• NIPT or

NIPT stands for Non-Invasive Prenatal Testing and is a relatively new method for testing for chromosome abnormalities in your developing baby. A small amount of your baby’s DNA will cross the placenta and we can test your blood for the exact number of chromosomes present.

Down’s syndrome is the most common chromosome abnormality and can be detected with over 99% accuracy. NIPT can also test for Edward’s syndrome, where there is an extra copy of chromosome 18, and Patau’s syndrome, which is an abnormality in chromosome 13.

At SureScan, we can perform the NIPT test from ten weeks at the earliest. The more DNA that is present, the more accurate the test so we advise waiting until eleven weeks if possible and there is no upper limit to when the test can be performed. If there are not enough DNA fragments present to effective test, then we will perform a second, follow-up test.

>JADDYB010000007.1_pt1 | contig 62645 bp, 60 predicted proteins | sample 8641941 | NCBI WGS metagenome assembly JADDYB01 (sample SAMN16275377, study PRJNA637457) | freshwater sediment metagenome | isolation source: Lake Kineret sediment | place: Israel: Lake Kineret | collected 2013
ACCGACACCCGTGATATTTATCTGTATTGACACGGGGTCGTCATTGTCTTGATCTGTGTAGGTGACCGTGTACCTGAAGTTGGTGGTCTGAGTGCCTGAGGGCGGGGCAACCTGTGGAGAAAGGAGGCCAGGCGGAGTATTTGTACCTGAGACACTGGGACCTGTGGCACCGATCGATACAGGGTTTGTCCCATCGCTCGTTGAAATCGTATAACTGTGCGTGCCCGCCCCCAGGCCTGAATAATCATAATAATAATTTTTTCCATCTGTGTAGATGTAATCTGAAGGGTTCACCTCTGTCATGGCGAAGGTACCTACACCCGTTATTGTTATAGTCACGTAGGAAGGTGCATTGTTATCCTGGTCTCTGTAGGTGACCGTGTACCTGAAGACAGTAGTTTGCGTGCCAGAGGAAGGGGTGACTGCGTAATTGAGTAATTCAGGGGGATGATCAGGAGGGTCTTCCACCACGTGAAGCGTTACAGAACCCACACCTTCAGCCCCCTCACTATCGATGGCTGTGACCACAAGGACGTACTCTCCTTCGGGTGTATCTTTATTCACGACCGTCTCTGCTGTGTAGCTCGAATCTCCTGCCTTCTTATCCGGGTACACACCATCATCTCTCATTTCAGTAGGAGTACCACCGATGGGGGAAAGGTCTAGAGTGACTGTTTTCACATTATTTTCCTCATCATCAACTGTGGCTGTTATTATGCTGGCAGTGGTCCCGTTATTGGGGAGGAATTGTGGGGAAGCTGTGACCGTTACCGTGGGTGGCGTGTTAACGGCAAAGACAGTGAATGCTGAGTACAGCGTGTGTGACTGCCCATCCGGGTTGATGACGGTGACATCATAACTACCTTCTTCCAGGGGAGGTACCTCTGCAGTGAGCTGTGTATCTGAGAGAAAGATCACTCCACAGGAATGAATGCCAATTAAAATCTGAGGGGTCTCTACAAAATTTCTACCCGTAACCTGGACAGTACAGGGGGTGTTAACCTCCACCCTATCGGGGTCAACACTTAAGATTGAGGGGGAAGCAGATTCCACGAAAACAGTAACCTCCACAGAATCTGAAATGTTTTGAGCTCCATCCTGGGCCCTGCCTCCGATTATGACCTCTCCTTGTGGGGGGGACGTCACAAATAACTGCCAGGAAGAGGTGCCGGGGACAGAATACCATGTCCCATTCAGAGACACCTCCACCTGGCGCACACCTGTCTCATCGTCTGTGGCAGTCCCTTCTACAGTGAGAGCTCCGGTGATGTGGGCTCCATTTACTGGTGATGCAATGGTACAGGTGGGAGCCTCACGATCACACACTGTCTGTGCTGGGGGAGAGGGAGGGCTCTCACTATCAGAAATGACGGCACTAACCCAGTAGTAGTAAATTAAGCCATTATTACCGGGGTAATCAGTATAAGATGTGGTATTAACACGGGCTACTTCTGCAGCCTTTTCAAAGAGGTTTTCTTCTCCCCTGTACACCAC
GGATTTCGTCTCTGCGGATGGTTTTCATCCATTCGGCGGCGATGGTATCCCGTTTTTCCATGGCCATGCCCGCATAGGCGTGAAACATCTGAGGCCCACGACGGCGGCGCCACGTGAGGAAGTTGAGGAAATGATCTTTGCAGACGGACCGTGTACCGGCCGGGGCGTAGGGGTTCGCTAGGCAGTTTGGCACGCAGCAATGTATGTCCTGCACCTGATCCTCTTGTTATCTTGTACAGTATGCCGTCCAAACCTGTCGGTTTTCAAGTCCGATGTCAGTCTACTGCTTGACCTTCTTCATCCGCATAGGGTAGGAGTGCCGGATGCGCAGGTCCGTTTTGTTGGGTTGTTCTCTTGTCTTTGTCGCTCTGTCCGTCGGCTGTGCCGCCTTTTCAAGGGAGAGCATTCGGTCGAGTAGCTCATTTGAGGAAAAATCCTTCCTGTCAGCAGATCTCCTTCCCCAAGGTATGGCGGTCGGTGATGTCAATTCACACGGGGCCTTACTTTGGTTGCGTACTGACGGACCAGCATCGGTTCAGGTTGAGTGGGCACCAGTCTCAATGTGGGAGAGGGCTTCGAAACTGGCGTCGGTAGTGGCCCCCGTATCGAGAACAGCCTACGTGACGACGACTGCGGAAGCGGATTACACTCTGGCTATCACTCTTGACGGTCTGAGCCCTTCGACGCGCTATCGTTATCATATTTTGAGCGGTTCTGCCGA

Results are typically available within ten days to two weeks. This test is newly available on the NHS in England for high-risk patients, but for older mothers that are looking for more reassurance then it is possible to have the test performed privately at SureScan. Some women who have received a high-risk result from the combined test may choose to have NIPT before they commit to a diagnostic test.

The advantages of Non-Invasive Prenatal Testing is that it is highly accurate, can be performed from an earlier stage in your pregnancy and there is no risk of miscarriage. However, Non-Invasive Prenatal Testing is not diagnostic and a low-risk result does not mean there Is no risk of your baby suffering from a chromosome abnormality. If you receive a high-risk result, then you will require an invasive test such as amniocentesis if you wish to be absolutely certain.

Non-Invasive Prenatal Testing

Non-invasive prenatal testing (NIPT) sometimes known as non-invasive prenatal screening (NIPS) is a blood test taken from a mother in pregnancy. It is a way of examining fetal DNA to determine the risk that the foetus is likely to be born with chromosomal conditions. This additional testing is not compulsory and you can choose to […]